My house was paid off so I took a 70% cash out refi and put the money in a variety of bond funds with my advisor who is also the guy the does the company 401k.
If nothing happens I will either use the interest to pay the loan or do some work around the house and then pay it down or hang on to it for tough times.
I just wanted to be in a position to take advantage of a growth market or take advantage of opportunities. In 2006 I had a home equity line of credit and as going to use it in 2008 or 2009 and they cut it off unless I wanted to get a new appraisal. This time I decided I would control the cash.
I have no idea what's going to happen but I feel like we will see a market that we haven't seen in 20-30 years and if an opportunity that makes sense is there I want to take advantage of it.
FWIW I'm not saying anything about the stock market.
This information is pertinent to future economic activity. It is based on the demographic increase in the population of the 25-35 year olds as this is when most people buy their 1st house.
IMO the stock market may be up because of an increase in the money supply which also has also shown up in some housing markets.
Who is president has little to do with the economy. Unless the president makes investors nervous.
One area that will grow long term is home building because of the demographics. And because home sales are as low as they were in the early 60s
Your statistics are accurate insofar as they reflect trends in age demographics. It is a big leap, however, to equate this increase in population group with an increase in home ownership. Just because these Millennials are of an age where historically they want to settle down and buy houses does not mean they will necessarily have the money to do so.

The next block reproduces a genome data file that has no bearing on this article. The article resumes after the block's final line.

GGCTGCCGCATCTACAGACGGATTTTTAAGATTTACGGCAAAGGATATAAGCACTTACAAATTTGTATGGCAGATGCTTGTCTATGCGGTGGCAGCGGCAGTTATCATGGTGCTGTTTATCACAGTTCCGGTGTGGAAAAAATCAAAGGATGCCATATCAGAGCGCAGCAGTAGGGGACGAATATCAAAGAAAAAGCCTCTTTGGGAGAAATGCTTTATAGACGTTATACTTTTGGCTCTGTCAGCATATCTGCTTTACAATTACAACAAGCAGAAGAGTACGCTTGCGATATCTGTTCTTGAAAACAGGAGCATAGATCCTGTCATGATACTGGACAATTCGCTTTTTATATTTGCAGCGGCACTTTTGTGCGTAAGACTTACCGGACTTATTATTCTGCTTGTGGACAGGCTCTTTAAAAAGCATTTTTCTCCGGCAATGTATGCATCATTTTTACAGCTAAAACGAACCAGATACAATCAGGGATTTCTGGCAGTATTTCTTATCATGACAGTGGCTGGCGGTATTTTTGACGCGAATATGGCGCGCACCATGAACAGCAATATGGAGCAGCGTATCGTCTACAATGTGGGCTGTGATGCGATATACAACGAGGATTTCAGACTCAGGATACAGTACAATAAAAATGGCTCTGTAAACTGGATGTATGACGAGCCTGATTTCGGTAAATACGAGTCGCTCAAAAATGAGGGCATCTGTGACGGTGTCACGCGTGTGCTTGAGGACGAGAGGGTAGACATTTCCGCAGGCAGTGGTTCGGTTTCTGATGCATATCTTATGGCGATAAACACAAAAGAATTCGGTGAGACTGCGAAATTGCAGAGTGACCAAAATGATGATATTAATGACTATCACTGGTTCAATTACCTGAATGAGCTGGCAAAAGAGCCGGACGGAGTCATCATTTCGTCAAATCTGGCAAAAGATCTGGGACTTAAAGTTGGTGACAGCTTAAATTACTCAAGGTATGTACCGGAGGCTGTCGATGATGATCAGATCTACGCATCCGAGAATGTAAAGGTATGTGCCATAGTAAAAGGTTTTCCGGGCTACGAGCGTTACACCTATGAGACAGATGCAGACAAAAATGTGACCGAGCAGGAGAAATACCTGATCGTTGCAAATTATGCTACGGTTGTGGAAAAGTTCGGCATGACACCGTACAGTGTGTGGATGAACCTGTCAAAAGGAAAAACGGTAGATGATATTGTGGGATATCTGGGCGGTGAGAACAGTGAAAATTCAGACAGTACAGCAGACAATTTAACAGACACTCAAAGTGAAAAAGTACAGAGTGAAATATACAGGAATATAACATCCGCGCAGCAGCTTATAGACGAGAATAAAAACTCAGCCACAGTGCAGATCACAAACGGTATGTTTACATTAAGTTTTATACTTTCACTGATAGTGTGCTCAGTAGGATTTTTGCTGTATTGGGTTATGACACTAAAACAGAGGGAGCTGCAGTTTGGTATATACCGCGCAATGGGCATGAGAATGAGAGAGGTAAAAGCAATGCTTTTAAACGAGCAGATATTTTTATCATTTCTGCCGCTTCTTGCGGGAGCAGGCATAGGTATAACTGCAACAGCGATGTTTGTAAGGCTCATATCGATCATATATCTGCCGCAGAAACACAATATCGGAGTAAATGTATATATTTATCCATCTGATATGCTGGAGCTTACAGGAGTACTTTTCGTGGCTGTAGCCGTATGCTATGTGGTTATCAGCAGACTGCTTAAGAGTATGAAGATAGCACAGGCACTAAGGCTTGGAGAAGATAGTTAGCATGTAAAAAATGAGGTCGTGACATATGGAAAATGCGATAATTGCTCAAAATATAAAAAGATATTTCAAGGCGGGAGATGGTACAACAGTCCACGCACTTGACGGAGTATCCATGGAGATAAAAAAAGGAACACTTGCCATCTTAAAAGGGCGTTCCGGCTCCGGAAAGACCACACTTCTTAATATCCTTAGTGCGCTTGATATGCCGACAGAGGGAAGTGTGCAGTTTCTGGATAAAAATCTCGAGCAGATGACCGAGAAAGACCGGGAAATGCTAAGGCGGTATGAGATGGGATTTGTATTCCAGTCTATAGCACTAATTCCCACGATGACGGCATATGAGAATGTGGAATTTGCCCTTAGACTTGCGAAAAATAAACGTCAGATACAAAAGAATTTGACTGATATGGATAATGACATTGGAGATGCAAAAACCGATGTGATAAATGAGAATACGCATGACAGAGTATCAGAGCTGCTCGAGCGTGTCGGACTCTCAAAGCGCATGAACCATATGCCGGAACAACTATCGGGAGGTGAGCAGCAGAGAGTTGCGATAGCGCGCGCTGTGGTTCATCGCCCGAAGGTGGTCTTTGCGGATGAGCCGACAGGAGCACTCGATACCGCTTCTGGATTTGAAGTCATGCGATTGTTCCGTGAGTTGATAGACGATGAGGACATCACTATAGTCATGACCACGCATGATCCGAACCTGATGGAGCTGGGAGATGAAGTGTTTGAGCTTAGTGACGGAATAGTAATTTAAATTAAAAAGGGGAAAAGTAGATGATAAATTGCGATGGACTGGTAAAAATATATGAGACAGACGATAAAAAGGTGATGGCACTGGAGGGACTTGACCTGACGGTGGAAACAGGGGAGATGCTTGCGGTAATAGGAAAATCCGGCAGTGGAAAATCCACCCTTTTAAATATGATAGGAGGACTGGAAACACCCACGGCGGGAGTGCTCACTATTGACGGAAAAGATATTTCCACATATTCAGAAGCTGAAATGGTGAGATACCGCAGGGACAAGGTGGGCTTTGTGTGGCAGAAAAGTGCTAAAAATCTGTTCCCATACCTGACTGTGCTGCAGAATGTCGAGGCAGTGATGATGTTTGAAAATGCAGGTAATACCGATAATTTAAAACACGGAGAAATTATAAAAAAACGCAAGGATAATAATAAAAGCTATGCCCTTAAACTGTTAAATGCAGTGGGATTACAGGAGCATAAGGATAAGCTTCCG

There will indeed be a lot more investment in housing but this will be housing that is specifically built for the rental market and owned by Real Estate Investment Groups (i.e., pension funds etc).
You need to read the Wall Street Journal more often. They write a lot about who specifically is investing in what.
As I mentioned before, Fannie Mae is now insuring mortgages for rental property. There is no risk for this type of investment anymore.
Come on, i'm talking about some things that are as old as time.
No matter what the WSJ says it is not going to subvert this
We have gone through a huge swing of the pendulum fueled by a credit bubble. Then the pendulum swung back for almost 10 years. It left a mark, more on some of us than others but the reality is that it is/going to be picking up.
The reason most of us did as well as we did was because of the baby boom. The next boom is going to take the population from 325 million to 425 million, you do the math.
For sure this boom will be different than past booms as all economic recoveries recover in different ways. Maybe manufactured homes will finally be the best way to do it, maybe the cabinets will be part of the home factory. Robotics will figure into it strongly. We have comparative low inflation now compared to the 70s it figures to hold that way if you look at the trend, that means that the prices will stay relatively low. Largely because of the lower cost of oil.For now there is a shortage of labor which means that wages are going to be going up. Which will increase the demand to automate.
This one shows that the interest rate trend is has been going down for a long time
This one indicates Tim's mentor, WSJ, be wrong.
Source of 1st chart easier to read
Source of 1st chart